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FHA's New Program
Is it true that the FHA is offering a new loan program with lower mortgage insurance premiums? If so, how can I get in?
HUD has announced plans to introduce a new FHA loan product later this year for first-time homebuyers, probably in the fall. Called “HAWK” for “Homeowners Armed with Knowledge,” the plan is expected to save borrowers about $325 a year in annual costs, plus hundreds of dollars up front at closing. How much individual borrowers actually save depends in large measure on the amount borrowed.
We call them “FHA loans,” but the FHA does not actually loan money. It’s an insurance plan that allows borrowers to purchase homes with little down, typically 3.5 percent up front plus closing costs, instead of the 20 percent lenders would really like to get. As with all insurance plans there are premiums to pay, and for most FHA borrowers those premiums are 1.75 percent of the loan amount at closing plus 1.35 percent annually on the unpaid balance.
The FHA has been roundly criticized because insurance premiums have risen substantially in recent years. HUD also has been criticized because reserve fund balances have shrunk as a result of foreclosure claims, thus requiring higher premiums. The HAWK program seems like a way to address both complaints. Here’s how it works:
The program is open only to first-time buyers. A “first-time buyer,” as defined by HUD, includes not only those who have never owned a home but also those who have not owned during the past three years. The definition also includes people who owned as married couples and are now divorced, individuals who own mobile homes (homes not on a foundation) and those who now own properties that are not up to code and likely cannot be brought up to code. In short, the definition of a first-time buyer likely is broader than most people expect.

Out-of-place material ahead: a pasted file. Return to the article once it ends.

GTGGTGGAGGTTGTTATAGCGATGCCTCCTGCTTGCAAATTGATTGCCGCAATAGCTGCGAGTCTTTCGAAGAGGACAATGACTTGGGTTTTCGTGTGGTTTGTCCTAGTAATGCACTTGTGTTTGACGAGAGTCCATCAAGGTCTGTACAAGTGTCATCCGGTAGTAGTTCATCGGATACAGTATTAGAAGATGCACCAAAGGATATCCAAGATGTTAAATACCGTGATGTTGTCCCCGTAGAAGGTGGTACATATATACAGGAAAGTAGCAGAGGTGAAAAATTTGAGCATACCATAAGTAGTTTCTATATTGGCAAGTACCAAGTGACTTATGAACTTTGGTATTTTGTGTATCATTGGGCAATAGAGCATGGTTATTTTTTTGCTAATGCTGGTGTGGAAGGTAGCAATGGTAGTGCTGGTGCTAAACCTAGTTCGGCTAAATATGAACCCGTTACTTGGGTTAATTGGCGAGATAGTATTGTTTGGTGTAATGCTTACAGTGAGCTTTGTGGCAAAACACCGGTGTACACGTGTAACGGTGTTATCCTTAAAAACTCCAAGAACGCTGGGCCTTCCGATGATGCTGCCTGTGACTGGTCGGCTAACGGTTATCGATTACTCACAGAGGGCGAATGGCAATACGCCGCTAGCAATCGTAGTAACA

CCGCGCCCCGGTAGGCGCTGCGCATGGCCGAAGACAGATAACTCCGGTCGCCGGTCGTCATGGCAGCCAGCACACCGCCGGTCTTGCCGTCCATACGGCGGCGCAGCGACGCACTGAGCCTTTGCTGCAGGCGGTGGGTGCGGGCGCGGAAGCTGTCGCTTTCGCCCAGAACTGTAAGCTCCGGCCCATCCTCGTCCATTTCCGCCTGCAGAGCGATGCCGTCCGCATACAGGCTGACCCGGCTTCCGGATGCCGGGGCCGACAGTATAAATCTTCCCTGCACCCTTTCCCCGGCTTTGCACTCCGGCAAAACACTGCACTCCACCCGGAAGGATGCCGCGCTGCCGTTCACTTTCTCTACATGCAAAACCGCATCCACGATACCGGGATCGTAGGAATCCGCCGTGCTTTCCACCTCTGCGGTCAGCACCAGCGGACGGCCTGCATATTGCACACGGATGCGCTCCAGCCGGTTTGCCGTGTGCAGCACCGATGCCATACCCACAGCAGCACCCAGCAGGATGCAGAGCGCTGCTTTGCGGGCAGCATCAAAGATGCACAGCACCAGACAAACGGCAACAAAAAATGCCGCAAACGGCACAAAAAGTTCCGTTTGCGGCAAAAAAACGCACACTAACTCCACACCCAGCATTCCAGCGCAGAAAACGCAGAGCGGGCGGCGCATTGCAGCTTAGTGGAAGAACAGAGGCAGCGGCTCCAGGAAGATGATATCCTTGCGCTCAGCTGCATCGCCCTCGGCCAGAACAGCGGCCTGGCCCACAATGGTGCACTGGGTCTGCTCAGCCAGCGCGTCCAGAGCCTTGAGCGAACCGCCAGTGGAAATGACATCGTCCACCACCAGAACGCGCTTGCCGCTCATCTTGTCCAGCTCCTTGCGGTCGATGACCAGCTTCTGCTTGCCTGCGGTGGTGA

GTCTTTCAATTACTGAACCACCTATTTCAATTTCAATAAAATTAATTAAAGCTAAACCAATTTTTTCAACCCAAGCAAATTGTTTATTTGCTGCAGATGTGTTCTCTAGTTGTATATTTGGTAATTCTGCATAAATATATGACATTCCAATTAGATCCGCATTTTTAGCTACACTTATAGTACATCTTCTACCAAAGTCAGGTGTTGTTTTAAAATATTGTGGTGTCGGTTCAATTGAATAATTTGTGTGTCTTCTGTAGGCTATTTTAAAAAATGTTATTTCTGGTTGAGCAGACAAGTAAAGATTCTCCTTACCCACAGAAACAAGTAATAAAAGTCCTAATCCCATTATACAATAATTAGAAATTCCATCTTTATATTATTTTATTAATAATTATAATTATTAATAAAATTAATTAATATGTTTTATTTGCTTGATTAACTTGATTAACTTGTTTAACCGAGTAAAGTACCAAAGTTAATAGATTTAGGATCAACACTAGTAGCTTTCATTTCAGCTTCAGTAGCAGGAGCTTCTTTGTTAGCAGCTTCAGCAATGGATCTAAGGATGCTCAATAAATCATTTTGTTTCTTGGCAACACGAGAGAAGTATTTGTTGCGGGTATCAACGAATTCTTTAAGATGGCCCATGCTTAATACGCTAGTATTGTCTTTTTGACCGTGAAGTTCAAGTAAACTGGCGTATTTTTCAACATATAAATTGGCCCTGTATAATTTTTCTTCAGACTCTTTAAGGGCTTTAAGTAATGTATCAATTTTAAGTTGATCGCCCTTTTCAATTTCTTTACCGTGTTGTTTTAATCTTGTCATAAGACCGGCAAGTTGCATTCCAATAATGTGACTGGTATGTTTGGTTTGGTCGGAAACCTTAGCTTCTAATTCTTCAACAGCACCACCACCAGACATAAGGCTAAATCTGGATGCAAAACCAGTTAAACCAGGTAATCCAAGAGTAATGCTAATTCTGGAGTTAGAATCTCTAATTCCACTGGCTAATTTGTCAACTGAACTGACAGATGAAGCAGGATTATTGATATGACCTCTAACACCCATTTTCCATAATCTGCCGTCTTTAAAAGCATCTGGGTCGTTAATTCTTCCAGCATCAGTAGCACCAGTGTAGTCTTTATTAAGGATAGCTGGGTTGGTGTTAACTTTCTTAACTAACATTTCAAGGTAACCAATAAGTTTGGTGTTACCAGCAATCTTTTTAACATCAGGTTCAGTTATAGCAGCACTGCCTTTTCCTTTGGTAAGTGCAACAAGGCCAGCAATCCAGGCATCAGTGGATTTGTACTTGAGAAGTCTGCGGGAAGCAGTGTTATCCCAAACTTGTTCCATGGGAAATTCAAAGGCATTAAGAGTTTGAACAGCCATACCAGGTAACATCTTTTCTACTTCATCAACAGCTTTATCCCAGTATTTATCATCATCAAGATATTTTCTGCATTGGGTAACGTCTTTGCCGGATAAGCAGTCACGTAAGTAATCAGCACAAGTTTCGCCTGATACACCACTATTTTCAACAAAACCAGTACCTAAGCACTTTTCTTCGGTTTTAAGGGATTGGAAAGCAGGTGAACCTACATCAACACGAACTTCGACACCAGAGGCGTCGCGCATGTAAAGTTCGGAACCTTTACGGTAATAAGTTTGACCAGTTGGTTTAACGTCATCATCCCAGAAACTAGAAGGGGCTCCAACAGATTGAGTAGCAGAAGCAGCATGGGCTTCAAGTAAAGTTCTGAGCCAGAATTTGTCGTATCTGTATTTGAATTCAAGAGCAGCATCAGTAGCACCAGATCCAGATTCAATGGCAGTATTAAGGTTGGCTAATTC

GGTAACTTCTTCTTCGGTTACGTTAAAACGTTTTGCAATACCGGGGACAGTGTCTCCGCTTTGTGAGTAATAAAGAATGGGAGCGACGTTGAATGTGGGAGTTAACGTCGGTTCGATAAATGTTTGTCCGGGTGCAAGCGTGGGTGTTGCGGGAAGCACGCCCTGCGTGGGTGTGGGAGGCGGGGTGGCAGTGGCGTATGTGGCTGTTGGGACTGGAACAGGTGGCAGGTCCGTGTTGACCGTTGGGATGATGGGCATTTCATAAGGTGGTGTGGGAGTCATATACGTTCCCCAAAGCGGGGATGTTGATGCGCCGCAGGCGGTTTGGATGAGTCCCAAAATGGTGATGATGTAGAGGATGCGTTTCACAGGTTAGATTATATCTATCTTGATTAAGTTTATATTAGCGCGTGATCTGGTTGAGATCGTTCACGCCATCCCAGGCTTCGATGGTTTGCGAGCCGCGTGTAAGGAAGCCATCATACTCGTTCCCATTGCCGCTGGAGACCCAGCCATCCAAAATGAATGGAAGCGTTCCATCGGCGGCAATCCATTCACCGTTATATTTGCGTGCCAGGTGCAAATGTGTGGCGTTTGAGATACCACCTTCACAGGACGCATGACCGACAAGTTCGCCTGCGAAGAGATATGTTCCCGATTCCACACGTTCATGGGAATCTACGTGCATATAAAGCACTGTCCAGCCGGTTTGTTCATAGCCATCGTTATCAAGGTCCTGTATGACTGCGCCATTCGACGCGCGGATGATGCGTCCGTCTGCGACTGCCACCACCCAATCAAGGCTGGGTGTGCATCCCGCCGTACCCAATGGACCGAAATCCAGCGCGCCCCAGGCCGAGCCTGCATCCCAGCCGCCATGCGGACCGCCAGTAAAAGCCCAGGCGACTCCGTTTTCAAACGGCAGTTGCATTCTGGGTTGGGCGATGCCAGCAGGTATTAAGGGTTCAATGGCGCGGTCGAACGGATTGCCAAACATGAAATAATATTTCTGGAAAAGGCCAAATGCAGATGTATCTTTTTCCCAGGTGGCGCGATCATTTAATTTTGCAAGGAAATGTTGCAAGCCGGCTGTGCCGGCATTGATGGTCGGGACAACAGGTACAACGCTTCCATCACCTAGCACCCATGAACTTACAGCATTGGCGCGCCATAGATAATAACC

Under the HAWK program the borrower’s up-front mortgage insurance premium is reduced from 1.75 percent to 1.25 percent. If you borrow $200,000 that’s a savings of $1,000.
The government is not just giving this money away. It wants something in return, and what it wants is six hours of ownership counseling for buyers. The cost for such counseling can be as much as $350 under HUD rules; however, it may be less in some cases.
Next, the annual mortgage insurance premium is reduced from 1.35 percent to 1.25 percent. For the borrower with a $200,000 mortgage this means a savings of about $200 in the loan’s first year.
Lastly, if the borrower makes full and timely payments for two years, and if the borrower attends a 1-hour post-closing counseling session, the annual mortgage insurance premium will dip again, this time to 1.10 percent. Again the borrower will save, this time about roughly $300 a year for the borrower with a $200,000 loan. (The actual annual savings will vary depending the loan balance, an amount that falls each year.)
Is the HAWK program a good idea? You bet. According to EllieMae, FHA loans represented 22 percent of all mortgages originated in May. This means a huge number of people use the program, including many first-time buyers. For them the HAWK program, once formally introduced, is a quick and easy way to save money for years to come and who’s against that?
You can bet that HUD has studies that show that it pays out fewer claims if borrowers take counseling classes and when borrowers have a good repayment record during the first two years of the loan term. HUD is not offering lower insurance premiums as an act of charity, it’s doing so to cut claims and costs. And, again, who’s going to be against fewer claims and reduced foreclosures?
Peter G. Miller is the author of The Common-Sense Mortgage and a veteran real estate columnist. Have a question? Please write to email@example.com.View Foreclosure Article Archives
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